A Special Purpose Entity (SPA) is an accounting company that exists as a subsidiary with an asset and liability structure and a legal status that guarantees its obligations even if the parent company goes bankrupt. Different accounting firms have different accounting requirements. A separate financial report is important because it indicates who owns which assets in case the accounting company should be liquidated in the event of bankruptcy. It also facilitates the audit of an organization`s financial statements with separate accounting units. Examples of large accounting firms include corporations, partnerships and trusts. An accounting unit is a clearly defined economic unit which isolates the accounting for certain transactions from other subdivisions or accounting units. An accounting company can be a company or a sole proprietorship, as well as a subsidiary within a company. However, the accounting entity must have a separate set of books or records listing its assets and liabilities from those of the owner. Accountants should keep separate records for separate accounting units and determine the specific cash flows of each entity. Cash flow is money that is transferred to and from a business due to its day-to-day operations. Internal accounting units are useful because they allow the management of a company to independently analyze the operations of different areas of a company. Financial forecasting and analysis become easier by separating financial data by different entities.

Keeping different accounting records allows for a strategic analysis of different product lines and helps to decide whether to stop or develop a particular business activity. Sometimes special purpose entities – also known as special purpose entities or (SPEs) – can be shamefully used to conceal accounting irregularities or excessive risks of the parent company. Special purpose vehicles can therefore hide critical information from investors and analysts who may not be familiar with a company`s full financial situation. An SPV may also be a subsidiary of a financial company to serve as a counterparty to swaps and other credit-sensitive derivatives. A derivative is a security whose value is determined or derived from one or more underlying assets, such as a benchmark. While maintaining separate accounting units provides useful information to management, more departmental resources are needed to maintain the financial reporting structure as the number of entities increases. In general, each revenue-generating business or organization is considered an accounting unit that files its own taxes and prepares its own financial statements. This may include corporations, sole proprietorships, partnerships, clubs and trusts, as well as individual taxpayers. An accounting unit is part of the business unit concept, which states that financial transactions and accounting records of owners and businesses cannot be mixed. Companies can legally structure certain business units or sub-units as separate units of account in order to separate the cash flows, risks and profits of the parent company. You can do this because the sub-unit is involved in operations that are very different from the parent company`s core business. This can also be done to reduce the risk of the subunit or parent company, to access more favourable credit terms or to raise new capital more easily.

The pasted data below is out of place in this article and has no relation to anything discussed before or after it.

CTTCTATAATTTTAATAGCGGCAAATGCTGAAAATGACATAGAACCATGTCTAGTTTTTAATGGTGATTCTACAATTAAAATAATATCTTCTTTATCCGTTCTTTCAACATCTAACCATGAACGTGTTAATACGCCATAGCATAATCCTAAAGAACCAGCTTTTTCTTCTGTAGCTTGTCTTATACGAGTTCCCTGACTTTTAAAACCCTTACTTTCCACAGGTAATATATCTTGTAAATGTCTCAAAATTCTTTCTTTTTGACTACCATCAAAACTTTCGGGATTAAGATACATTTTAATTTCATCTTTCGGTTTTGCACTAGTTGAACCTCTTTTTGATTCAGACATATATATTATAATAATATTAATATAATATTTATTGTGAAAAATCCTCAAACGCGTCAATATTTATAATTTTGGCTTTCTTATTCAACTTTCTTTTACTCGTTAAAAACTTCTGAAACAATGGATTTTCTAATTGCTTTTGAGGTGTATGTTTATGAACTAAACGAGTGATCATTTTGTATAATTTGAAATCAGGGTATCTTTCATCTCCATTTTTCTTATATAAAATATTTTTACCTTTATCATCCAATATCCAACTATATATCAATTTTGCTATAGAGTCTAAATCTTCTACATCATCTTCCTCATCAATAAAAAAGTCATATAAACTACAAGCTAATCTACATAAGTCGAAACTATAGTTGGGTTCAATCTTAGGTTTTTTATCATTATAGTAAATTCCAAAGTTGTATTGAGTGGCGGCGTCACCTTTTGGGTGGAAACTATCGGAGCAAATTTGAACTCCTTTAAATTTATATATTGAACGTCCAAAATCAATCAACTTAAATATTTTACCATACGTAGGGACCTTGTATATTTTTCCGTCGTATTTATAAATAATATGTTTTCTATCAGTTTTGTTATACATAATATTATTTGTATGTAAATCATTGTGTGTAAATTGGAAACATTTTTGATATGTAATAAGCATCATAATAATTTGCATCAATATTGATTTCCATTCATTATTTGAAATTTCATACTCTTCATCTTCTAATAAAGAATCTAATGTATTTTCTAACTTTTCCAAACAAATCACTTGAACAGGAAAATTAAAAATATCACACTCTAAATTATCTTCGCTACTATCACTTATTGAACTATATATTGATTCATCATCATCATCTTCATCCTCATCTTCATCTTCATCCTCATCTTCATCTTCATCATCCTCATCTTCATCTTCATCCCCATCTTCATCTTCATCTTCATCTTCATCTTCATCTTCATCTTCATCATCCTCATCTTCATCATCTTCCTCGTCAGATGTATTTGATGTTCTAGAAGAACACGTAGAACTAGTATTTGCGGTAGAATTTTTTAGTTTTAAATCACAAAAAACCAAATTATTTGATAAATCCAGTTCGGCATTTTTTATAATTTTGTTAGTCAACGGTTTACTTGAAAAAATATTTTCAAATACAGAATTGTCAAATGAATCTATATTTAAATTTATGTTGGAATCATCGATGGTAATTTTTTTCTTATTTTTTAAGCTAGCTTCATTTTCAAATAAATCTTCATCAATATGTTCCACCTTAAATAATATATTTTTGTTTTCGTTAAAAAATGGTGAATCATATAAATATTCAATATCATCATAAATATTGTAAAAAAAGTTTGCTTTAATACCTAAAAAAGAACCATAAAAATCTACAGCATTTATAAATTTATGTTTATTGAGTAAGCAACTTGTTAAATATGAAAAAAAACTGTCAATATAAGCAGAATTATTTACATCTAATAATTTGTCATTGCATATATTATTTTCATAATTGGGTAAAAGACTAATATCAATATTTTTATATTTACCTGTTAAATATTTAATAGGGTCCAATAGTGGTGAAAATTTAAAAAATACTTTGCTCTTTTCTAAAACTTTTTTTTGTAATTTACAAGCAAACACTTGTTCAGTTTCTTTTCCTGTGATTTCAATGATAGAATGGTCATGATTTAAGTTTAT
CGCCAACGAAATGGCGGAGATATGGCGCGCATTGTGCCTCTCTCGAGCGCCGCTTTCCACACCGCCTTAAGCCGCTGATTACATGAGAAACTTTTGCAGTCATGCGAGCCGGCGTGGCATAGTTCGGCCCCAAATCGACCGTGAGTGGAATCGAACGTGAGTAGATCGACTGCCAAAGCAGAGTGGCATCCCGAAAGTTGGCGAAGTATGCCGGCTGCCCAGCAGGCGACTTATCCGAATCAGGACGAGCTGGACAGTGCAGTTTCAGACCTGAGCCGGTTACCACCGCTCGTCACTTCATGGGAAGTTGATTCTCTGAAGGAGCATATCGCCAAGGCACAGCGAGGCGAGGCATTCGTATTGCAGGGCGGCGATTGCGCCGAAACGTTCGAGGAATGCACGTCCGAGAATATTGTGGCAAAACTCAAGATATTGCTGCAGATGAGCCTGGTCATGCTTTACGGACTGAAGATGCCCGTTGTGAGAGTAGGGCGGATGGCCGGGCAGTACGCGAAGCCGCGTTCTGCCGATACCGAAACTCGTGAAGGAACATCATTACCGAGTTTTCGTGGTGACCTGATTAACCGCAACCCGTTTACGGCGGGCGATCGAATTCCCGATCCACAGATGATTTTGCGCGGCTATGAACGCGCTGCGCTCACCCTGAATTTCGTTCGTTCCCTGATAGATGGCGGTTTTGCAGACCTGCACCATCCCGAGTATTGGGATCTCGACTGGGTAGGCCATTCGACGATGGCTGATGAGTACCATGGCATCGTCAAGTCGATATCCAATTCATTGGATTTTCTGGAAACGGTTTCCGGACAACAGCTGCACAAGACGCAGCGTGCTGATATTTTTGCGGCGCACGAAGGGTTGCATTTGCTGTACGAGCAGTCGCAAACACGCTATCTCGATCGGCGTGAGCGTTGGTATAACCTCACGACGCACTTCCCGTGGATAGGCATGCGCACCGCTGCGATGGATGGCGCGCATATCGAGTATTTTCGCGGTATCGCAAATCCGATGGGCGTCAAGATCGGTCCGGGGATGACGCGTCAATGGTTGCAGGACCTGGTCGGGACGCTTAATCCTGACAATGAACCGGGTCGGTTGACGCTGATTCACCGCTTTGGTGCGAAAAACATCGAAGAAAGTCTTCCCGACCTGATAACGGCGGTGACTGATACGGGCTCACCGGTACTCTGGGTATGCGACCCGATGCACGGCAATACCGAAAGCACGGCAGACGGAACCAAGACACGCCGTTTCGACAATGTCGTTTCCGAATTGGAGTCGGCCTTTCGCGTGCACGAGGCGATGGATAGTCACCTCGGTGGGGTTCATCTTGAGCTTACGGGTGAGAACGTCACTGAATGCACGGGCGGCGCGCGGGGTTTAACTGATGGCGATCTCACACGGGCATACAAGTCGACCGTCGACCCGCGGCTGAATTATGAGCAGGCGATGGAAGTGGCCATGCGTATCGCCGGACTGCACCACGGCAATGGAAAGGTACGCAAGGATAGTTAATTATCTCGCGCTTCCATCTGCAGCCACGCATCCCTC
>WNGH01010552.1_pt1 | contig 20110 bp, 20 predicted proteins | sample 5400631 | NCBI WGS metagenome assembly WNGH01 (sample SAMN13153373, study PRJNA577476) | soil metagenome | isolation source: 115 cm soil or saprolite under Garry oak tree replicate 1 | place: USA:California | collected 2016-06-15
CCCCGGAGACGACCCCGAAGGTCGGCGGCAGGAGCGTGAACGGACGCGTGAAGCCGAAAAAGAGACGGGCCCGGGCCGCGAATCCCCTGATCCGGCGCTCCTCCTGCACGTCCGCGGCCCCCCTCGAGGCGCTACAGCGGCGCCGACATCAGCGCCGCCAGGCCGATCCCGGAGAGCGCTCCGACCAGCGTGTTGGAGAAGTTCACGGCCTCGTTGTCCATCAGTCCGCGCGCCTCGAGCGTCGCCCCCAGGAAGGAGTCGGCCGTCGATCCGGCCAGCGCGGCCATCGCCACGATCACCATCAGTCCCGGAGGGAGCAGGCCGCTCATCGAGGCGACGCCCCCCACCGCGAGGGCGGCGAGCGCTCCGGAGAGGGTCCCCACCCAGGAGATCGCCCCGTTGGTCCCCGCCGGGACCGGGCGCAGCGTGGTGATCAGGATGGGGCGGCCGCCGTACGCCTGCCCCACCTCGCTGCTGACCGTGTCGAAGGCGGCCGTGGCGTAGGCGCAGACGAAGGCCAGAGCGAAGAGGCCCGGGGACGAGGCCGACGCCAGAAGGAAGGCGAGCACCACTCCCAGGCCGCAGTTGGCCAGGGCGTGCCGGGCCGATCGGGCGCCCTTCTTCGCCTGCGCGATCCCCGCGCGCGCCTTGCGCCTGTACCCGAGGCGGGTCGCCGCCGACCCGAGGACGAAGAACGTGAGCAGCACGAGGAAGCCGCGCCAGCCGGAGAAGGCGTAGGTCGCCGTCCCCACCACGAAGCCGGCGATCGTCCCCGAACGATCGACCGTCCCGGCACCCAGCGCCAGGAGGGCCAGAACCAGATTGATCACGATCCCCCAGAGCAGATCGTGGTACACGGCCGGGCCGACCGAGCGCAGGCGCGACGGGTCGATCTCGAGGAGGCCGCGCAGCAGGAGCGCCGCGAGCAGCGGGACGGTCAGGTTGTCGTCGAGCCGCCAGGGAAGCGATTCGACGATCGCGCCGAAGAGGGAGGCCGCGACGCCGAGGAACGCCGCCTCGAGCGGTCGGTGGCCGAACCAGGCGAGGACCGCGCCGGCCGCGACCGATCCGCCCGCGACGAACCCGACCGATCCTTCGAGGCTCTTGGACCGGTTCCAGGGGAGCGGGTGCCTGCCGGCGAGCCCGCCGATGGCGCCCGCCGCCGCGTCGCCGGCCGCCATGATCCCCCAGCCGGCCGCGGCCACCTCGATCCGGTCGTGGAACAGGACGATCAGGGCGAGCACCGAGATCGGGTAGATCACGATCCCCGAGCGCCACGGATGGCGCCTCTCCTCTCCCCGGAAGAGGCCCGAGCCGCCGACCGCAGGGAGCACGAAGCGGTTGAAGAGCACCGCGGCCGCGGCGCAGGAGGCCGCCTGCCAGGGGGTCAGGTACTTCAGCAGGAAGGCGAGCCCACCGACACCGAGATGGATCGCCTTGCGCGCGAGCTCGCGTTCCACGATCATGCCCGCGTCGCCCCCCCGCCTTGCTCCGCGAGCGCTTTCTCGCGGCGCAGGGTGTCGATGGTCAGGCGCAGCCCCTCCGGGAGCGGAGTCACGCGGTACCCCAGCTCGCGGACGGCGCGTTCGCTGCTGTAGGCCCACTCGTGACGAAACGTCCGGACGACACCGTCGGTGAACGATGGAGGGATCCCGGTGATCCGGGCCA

Accounting units can be configured for specific product lines or geographic regions where a company`s products are sold. In addition, some accounting documents can be managed according to the fundamental principles of a company or separated by customer base if each clientele differs from the next. Examples of internal accounting units are the investment department of a bank or the sales department of a company. A company is required to keep financial records separate from those of its owners and investors. For this reason, a company is an accounting unit for legal and tax purposes. An accounting unit allows tax authorities to levy appropriate levies in accordance with tax regulations. Some accounting units, such as SPVs, can be structured to hide losses or launder money. These need to be questioned to make sure nothing shameful happens.

An SPV that went wrong is exemplified by Enron, which abused such an accounting unit and ultimately led to one of the biggest bankruptcies in history. Accounting units are arbitrarily defined based on management`s information needs or grouped according to similarities in their business processes. Once the entity is defined, all transactions, assets and related liabilities of the accounting entity are reported for reporting and accounting purposes. The separation of accounting units is important because it contributes to proper tax accounting and financial reporting. However, several accounting units may be consolidated into enterprise-wide financial statements. Once an accounting unit has been established, it should not be changed, as this will affect the future comparability of financial data. Investors should analyze the balance sheet of a parent company as well as the balance sheets of its special purpose entities before deciding whether or not to invest in a company. The Enron accounting scandal is a great example of how companies can hide their losses by using separate accounting records.